The public health intervention to eradicate FGM/C seemed to have realized modest gain. These gains were realized at individual and community levels. At individual level through enhancing individual knowledge and motivation and at community level through sustained advocacy campaigns. This approach is based on the premise that interventions to change health related behavior should not only be limited to individual capability and motivation, but also to social, cultural and economic factors [17].


This study was not without limitations: The baseline HHS was conducted 6 months after the commencement of the project. Therefore the changes measured during the evaluation exercise exclude this 6 month period. This may therefore have led to an underestimation of the intervention impact.

It may not be entirely possible to attribute the changes observed in the survey to the intervention because there was no control group. In this situation, it is plausible that we may have overstated the impact of the intervention. Nevertheless, some important indicators had more than doubled and these were attributed to the effort put into sensitizing, educating and supporting child rights protection.

Although the data collection tools had a Swahili translation, some respondents were not fluent in Swahili and required a translator in a Masai dialect. This could have potentially misrepresented some of the questions in the tool(s).

The HHS prevalence of FGM/C was self-reported; it is plausible that there would have been under reporting perhaps due to experiment effect or social desirability.

We assumed that the household heads or adults found in the household would know and give valid responses to the school dropout questions concerning children aged 6–17 years. We anticipated the household heads would know the FGM/C experiences of their household members.

Moving forward

We suggest an emphasis be put on the further engagement of the traditional leaders’ council, which has the power to make culturally binding decisions.

Other NGOs with gender and children protection and rights focus may be encouraged to include anti-FGM activities alongside what they do in the same communities targeted by WVT.

Although multi faceted, this was a largely health, educational campaign aimed at imparting knowledge, changing attitudes and ultimately behavior. Therefore, emphasis on future interviews should be on improving the competence of the persons who deliver these educational sessions. Education may improve knowledge, therefore enhancing individual capabilities and motivation for behavioral change. Competences of adult education (including but not limited to, content preparation, use of visual aids, and appraisal of learning) should be focused on. This may be done in the form of a training of trainers’ workshop (ToT), a needs assessment for these trainers would precede such a ToT workshop(s). Other approaches that encourage behavior change should continue, such as involving all possible change agents and other society champions or celebrities to encourage the community discussing them from FGM harmful practices.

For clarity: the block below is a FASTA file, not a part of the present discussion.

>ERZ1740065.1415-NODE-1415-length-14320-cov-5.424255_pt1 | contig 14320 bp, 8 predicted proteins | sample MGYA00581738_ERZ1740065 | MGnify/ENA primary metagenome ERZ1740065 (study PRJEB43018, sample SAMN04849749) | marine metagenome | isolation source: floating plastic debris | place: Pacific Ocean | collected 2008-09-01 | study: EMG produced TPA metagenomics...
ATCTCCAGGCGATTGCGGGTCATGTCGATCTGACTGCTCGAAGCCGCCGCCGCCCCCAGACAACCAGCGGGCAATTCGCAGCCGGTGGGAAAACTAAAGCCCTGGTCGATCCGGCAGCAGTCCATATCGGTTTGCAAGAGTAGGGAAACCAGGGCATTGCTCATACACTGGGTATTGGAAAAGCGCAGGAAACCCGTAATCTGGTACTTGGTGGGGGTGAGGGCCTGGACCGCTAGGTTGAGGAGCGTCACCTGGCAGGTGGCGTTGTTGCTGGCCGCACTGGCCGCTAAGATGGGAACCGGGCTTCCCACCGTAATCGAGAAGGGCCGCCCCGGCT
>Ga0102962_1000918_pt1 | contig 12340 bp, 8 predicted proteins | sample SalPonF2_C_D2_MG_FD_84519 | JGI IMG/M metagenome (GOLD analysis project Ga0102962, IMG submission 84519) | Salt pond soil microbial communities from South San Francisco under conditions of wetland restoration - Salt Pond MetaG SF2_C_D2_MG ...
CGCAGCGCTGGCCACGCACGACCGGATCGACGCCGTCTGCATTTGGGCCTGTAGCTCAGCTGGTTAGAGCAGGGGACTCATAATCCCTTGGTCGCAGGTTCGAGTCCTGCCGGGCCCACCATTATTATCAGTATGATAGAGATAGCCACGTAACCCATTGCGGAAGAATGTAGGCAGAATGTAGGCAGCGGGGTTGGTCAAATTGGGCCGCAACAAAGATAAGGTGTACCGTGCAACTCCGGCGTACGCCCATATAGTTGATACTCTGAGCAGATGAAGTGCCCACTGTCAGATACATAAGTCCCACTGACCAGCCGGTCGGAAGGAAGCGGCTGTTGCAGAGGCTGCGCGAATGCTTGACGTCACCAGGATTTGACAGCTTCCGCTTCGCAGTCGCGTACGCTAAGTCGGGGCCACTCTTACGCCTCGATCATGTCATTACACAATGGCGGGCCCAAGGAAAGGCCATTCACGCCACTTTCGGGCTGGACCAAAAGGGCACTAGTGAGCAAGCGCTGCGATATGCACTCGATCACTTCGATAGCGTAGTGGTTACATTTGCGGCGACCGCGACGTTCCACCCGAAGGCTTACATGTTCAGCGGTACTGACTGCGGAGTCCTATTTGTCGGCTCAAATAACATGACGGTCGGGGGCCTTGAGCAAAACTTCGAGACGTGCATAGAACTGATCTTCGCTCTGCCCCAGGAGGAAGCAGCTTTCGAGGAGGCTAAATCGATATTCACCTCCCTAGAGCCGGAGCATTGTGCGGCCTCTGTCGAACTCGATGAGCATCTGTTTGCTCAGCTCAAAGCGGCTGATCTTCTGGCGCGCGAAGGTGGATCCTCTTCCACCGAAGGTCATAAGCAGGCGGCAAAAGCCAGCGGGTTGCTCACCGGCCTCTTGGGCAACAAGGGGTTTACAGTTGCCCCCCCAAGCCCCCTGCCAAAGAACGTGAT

The communities should be empowered to perform periodic mini evaluations of project progress using simple self-assessment tools. They may need prior training to do that, but this may improve ownership and sustainable change.


This study provides evidence to indicate that a multi-faceted community based approach increased knowledge of health risks associated with FGM/C and changed attitudes, towards this practice. It also suggests that community owned education interventions are feasible in resource poor communities like Mukulat and shows promise in addressing an entrenched violent cultural practice. We encourage sustained effort to effect FGM/C eradication in traditional societies like the Masai of Arusha.



alternative rite passage


Demographic Health Survey


Focus Group Discussion


female genital mutilation/cutting




household survey




income generating activities


knowledge attitudes and practice


Key Informant Interview


World Vision Australia


World Vision Tanzania


World Vision Tanzania


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Mukulat community members, all enumerators and supervisors, World Vision Tanzania staff for their support and World Vision Australia for funding the project

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Correspondence to Moses Galukande.

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Authors have no conflict of interest to declare.

Author contributions

KJ and VC originated the concept. GM and LS participated in data collection and analysis, GM and KJ wrote the first draft. All authors performed critical reviews for intellectual content. All authors approved of the final manuscript.

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Galukande, M., Kamara, J., Ndabwire, V. et al. Eradicating female genital mutilation and cutting in Tanzania: an observational study. BMC Public Health 15, 1147 (2015).